Management of our life and health are even more fundamental than management of our work if we are to be reliable team members and a source of support for our leaders. The more passionately we feel about a leader or cause the more we are at risk of not taking care of ourselves, sacrificing our health, or damaging our personal relations. There is always another urgent matter to attend to, something that will make a difference.
We must do our jobs, not become our jobs. A follower may feel heroic working fifteen-hour days or ninety-hour weeks. Sometimes we feel pressured into long hours by the example the leader is setting. Occasionally, we do need to work this hard for short periods of time. But if excessive time at work becomes a long-standing pattern, we must change it before it depletes our energy and wreaks havoc in other parts of our lives.
If we do not assume responsibility for getting the nurturing we need as human beings, we will burn out sooner or later. In doing so, we often let down the people we are serving, sometimes very unpleasantly. To serve well we must be passionately committed to our jobs, but not be consumed by that passion.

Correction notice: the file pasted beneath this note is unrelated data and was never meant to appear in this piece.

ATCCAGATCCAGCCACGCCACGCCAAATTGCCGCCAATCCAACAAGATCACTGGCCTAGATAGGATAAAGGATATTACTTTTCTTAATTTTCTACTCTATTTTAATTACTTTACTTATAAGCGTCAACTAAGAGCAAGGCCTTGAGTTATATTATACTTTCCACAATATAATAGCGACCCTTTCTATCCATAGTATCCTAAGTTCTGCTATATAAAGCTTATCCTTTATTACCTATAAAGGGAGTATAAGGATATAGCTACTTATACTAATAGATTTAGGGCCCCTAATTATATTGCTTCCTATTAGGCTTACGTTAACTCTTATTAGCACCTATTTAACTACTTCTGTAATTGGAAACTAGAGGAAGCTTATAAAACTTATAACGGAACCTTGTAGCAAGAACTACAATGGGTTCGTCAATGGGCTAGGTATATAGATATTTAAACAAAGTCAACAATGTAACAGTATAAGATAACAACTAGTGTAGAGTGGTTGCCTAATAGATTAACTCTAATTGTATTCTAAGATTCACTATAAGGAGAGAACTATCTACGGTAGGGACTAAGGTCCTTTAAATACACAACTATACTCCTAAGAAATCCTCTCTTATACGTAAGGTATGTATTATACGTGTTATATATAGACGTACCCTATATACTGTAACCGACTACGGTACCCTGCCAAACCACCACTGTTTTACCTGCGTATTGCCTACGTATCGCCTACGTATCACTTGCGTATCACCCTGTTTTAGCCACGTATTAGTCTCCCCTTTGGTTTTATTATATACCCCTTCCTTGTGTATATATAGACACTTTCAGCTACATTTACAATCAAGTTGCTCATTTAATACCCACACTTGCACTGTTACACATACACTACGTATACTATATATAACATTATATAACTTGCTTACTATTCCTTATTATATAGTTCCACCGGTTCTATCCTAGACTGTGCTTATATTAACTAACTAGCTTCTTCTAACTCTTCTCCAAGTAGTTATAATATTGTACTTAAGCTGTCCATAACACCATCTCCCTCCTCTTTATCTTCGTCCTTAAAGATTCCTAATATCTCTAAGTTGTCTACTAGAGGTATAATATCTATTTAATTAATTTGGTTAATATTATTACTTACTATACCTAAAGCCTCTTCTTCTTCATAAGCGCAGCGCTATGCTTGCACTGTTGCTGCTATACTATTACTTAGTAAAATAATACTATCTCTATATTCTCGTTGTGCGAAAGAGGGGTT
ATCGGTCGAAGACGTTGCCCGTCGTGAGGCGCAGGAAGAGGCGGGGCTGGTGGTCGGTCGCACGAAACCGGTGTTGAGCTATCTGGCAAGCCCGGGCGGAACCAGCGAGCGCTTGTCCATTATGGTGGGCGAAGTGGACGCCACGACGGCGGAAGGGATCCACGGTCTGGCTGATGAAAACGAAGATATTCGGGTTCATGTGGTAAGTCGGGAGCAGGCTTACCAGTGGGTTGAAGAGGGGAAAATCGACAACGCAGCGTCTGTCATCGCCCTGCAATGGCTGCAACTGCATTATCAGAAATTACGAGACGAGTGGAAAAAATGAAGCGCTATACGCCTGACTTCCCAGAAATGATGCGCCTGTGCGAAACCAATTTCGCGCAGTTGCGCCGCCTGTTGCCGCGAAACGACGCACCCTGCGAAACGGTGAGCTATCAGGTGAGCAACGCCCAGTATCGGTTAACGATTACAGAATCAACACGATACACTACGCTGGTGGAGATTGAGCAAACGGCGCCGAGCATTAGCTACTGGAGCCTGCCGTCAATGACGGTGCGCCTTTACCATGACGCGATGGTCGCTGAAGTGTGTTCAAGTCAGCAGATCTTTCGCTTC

Ideally, we will find the right balance between work and other parts of our lives. Sometimes we don’t manage to do this. We begin to burn out. There are telltale signs: exhaustion, chronic frustration, shortness of temper, frayed relations, feelings of emptiness, lack of caring, wanting to be elsewhere.
We need to stay alert to these signs and periodically examine the balance we are striking:
What areas of our life need attention?
What must be changed to allow us to give that attention?
Are negotiations with the leader needed to make these changes?
Is the relationship with the leader healthy enough to comfortably conduct these negotiations?
Does the leader-follower relationship itself need to be renegotiated?
What are the respective needs that must be balanced for the negotiations to be successful?
Managing our life and health is not a marginal issue. In the long run it can make the difference between brilliantly contributing to the common purpose and blowing up or fizzling out in the attempt.